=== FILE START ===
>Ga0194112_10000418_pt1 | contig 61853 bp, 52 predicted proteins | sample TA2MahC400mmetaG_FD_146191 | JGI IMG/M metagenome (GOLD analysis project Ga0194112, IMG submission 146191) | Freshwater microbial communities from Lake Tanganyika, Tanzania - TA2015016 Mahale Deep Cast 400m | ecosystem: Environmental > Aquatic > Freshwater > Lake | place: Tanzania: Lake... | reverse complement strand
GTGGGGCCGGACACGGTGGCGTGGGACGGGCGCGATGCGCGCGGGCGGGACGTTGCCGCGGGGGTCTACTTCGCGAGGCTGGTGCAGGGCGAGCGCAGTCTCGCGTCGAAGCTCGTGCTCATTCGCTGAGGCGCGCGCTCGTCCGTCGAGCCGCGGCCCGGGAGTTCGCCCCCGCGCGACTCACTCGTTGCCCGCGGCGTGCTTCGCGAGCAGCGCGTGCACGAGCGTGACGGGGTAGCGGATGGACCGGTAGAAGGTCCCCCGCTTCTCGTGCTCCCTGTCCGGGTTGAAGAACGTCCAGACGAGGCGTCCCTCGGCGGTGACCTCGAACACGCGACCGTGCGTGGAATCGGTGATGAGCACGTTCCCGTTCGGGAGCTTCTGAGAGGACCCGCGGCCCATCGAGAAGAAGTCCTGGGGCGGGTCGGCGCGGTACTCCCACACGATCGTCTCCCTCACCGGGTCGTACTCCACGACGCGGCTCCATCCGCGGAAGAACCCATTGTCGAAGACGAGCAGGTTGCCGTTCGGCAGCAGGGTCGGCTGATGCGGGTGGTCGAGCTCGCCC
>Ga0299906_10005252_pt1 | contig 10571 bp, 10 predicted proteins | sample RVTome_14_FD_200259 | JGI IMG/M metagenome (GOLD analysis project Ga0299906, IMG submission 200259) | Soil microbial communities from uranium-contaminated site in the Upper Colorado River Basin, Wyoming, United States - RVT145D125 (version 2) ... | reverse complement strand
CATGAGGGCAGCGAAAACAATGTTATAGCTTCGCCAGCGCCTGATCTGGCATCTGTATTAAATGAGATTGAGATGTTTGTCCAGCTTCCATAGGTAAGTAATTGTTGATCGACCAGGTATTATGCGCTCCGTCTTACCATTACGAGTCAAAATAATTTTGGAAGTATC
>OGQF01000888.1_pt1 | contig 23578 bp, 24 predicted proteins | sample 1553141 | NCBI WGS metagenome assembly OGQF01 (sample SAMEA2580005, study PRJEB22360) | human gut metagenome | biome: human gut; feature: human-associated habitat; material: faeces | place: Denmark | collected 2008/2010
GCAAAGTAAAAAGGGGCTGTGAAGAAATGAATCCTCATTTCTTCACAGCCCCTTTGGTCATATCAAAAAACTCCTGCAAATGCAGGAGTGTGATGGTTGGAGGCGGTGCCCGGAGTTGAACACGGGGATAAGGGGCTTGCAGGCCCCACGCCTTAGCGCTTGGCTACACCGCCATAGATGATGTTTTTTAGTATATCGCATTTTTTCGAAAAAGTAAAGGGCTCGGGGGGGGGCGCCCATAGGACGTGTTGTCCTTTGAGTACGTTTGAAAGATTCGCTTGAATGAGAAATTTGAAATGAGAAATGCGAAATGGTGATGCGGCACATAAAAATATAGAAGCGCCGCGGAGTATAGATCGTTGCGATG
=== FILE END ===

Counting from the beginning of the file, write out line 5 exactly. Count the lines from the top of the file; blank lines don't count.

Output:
>OGQF01000888.1_pt1 | contig 23578 bp, 24 predicted proteins | sample 1553141 | NCBI WGS metagenome assembly OGQF01 (sample SAMEA2580005, study PRJEB22360) | human gut metagenome | biome: human gut; feature: human-associated habitat; material: faeces | place: Denmark | collected 2008/2010